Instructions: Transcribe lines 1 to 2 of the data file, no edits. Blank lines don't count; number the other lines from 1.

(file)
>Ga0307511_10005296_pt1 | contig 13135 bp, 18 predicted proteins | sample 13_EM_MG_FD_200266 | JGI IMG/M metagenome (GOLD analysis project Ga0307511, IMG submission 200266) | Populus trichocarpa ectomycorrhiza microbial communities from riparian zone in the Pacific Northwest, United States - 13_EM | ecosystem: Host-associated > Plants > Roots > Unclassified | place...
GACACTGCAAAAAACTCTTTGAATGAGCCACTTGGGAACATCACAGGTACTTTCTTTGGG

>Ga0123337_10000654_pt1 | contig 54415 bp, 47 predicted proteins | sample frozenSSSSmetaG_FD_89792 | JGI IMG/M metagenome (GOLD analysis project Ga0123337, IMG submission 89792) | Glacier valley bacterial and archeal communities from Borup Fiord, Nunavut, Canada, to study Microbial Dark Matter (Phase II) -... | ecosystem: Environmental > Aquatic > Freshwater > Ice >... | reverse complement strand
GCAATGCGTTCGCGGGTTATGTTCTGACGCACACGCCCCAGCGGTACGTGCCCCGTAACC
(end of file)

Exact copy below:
>Ga0307511_10005296_pt1 | contig 13135 bp, 18 predicted proteins | sample 13_EM_MG_FD_200266 | JGI IMG/M metagenome (GOLD analysis project Ga0307511, IMG submission 200266) | Populus trichocarpa ectomycorrhiza microbial communities from riparian zone in the Pacific Northwest, United States - 13_EM | ecosystem: Host-associated > Plants > Roots > Unclassified | place...
GACACTGCAAAAAACTCTTTGAATGAGCCACTTGGGAACATCACAGGTACTTTCTTTGGG